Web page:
On Writing “Forgotten Image” by Rebecca Foust from issue 298.2

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Forgotten Image

After Gaston Bachelard

Your mother, reading, on the stairs in light

poured in a wide shaft. At night, shadows,

soft thuds and pleading, clink-clink of his ice

in the glass. Your mother, reading. Light seen

through a chink in a cellar wall. The attic air,

dry and dancing with bright motes. You know

it’s there, at the top of the house, the stairs

you must muster the mind to ascend. But how?

Where is the first step? Your old notebooks,

dust-felted, stacked up somewhere. Your mother,

reading. The sense of another life, inside

and outside the walls. An attic, other upper rooms

in the home. Other homes. You are a mother now

too—so many open mouths, so much to do—

your mother, reading. For herself. Showing you.

The poem owes a large debt to Gaston Bachelard’s Poetics of Space, from which it takes (among other things) the idea of a house and its rooms, especially the attic, as evocative of something more abstract, psychological, and universal than the physical structure. I was captivated, for example, by Gaston’s idea of the bird hollowing the shape of its nest—its “house”—by means of the pressure of its own breast. A nest round and hollow because it is the exact inverse reflection of the creature that created it.

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On Writing “Without Wings” by Carrie Shipers from issue 297.4

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When I was a teenager growing up in rural Missouri, I wanted wings so badly my shoulder blades itched, a feeling that resurfaces, albeit briefly, nearly every spring. I had the idea for this poem for quite a while before I began to actually write it, largely because I doubted I had anything new to say about the connection between wings, yearning, and modern adolescence.

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The Psychic Origins of Creativity by Ted Morrissey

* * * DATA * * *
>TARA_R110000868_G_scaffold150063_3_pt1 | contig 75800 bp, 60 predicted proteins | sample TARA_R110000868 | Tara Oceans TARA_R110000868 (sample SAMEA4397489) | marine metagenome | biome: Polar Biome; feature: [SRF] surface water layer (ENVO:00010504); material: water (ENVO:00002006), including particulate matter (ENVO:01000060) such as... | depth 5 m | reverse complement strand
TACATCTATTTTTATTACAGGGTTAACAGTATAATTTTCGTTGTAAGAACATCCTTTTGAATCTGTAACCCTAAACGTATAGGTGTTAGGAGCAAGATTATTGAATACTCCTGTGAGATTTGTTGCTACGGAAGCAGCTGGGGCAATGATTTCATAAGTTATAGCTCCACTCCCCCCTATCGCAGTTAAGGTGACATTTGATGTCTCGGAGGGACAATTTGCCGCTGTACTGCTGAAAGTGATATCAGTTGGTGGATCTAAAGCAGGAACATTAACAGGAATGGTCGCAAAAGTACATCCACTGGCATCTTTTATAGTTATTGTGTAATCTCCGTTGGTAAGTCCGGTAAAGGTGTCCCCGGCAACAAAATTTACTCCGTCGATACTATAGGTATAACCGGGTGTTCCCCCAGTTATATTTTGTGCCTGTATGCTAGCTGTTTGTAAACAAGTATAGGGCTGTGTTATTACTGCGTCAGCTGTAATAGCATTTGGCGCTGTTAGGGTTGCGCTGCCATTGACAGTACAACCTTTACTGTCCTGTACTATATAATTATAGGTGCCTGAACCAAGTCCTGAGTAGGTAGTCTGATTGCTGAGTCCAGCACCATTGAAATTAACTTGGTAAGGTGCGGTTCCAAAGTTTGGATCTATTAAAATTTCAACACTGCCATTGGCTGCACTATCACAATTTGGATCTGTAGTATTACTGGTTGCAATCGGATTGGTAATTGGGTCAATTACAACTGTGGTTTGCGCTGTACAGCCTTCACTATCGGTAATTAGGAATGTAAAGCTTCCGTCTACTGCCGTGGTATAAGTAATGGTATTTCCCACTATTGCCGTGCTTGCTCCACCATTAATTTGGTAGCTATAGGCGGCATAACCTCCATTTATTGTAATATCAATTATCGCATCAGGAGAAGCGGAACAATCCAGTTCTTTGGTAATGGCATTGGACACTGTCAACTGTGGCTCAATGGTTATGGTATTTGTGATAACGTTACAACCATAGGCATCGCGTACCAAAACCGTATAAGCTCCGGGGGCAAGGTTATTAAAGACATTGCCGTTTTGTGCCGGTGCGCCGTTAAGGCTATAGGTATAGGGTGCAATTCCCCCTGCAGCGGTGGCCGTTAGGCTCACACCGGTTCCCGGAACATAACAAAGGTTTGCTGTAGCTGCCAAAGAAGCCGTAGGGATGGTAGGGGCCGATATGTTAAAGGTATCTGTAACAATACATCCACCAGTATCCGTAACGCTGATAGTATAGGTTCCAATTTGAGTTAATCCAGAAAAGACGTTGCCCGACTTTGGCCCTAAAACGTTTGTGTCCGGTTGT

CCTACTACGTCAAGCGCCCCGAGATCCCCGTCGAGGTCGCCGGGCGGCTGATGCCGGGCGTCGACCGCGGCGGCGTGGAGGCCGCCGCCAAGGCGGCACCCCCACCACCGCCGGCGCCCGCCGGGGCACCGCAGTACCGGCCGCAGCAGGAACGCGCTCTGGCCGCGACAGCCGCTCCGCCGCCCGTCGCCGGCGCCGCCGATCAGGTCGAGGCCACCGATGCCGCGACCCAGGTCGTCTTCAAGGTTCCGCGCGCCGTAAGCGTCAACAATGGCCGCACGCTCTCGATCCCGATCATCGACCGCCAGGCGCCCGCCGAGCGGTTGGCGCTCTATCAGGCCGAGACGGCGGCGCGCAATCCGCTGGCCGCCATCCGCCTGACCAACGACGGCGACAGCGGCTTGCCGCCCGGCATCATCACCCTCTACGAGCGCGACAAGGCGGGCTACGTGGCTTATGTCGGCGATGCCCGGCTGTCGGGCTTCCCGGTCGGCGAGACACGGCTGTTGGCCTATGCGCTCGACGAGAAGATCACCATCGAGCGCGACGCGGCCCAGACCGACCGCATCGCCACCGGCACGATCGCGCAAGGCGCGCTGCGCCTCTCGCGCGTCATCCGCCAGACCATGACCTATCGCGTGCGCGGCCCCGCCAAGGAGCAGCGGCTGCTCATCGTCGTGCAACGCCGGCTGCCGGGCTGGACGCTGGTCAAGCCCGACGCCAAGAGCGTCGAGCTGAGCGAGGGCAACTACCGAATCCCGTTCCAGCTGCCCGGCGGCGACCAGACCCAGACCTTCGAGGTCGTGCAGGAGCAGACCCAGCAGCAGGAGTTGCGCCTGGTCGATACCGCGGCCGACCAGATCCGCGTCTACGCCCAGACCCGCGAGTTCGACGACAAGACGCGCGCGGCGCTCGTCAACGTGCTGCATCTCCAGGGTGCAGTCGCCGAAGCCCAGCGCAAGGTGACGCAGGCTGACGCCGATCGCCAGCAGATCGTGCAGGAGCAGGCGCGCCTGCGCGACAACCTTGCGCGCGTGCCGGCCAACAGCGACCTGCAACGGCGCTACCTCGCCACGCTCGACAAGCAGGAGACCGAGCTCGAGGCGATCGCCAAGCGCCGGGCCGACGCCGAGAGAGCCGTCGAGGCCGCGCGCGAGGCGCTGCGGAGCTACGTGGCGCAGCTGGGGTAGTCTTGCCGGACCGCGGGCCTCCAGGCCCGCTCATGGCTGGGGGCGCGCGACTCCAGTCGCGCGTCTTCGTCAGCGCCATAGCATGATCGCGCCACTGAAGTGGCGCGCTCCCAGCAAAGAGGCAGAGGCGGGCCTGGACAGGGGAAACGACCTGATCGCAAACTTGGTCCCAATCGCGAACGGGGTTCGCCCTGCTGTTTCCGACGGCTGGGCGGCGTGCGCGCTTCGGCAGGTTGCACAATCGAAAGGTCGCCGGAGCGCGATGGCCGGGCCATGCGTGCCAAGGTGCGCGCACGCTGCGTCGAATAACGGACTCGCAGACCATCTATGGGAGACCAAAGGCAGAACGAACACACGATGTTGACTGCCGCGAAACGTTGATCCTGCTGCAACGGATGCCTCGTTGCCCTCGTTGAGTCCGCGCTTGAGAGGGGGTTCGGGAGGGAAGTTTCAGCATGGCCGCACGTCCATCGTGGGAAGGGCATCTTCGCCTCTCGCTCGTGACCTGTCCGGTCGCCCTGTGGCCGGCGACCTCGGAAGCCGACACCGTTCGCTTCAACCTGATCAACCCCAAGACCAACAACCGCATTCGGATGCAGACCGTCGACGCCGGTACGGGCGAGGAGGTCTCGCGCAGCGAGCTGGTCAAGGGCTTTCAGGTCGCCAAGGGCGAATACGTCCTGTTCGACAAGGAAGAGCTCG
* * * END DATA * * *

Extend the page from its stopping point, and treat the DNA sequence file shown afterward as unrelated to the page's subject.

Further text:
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For quite some time now, I’ve been interested in what I’ve come to call “the psychic origins of creativity.” That is, where do the guiding inspirations for a creative work come from? I’m mainly interested in writing, especially fiction, but I think the question pertains to any creative endeavor. In an earlier draft of this post I wrote the above question as “where does the guiding inspiration,” but I think making the question singular is rooted in the well-established romantic notion that a piece of writing grows from a single inspirational event, person or object—and that’s a gross oversimplification of the process. Many things, most of them mostly unconscious, contribute to shaping a novel, short story, poem, musical composition, work of art, and so on.

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Lost in the Woods by Gretchen Tessmer

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Fiction is a product of the mind, all gears and levers; poetry is an expression of the soul, all thunderstorms and rustle of feathers.  At least in execution.  And at least to this writer.  I see my own imagination as a forest—dense and much tangled with briers, blackberry bushes, and thickets, home to many small, furry creatures and pretty songbirds.  It can lead anywhere, much like the woods in C.S. Lewis’s The Magician’s Nephew, where Polly and Digory tumbled into both decaying and newborn worlds by a simple jump into still pools of water.

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Honoring Poetry and Identity: An Interview with Charlotte Pence by Catherine Pritchard Childress

Charlotte Pence’s full-length poetry collection, Spike, will be released by Black Lawrence Press in 2014. She is also the author of two award-winning poetry chapbooks, The Branches, the Axe, the Missing and Weaves a Clear Night. Pence edited The Poetics of American Song Lyrics (University Press of Mississippi, 2012), which explores the similarities and differences between poetry and songs. New poetry is forthcoming from Alaska Quarterly Review, Denver Quarterly, North American Review, Prairie Schooner, and The Southern Poetry Anthology. She is a professor at Eastern Illinois University.

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Like so many relationships are formed nowadays, Charlotte Pence and I became “friends” through Facebook. We quickly connected as poets, women of similar age from similar backgrounds, and, since the birth of Charlotte’s first child, now also as mothers working to achieve the elusive balance between our work as poets and our families, or perhaps to debunk the myth that balance exists. Charlotte graciously agreed to answer some questions about these various roles, as well as her poems, via email.

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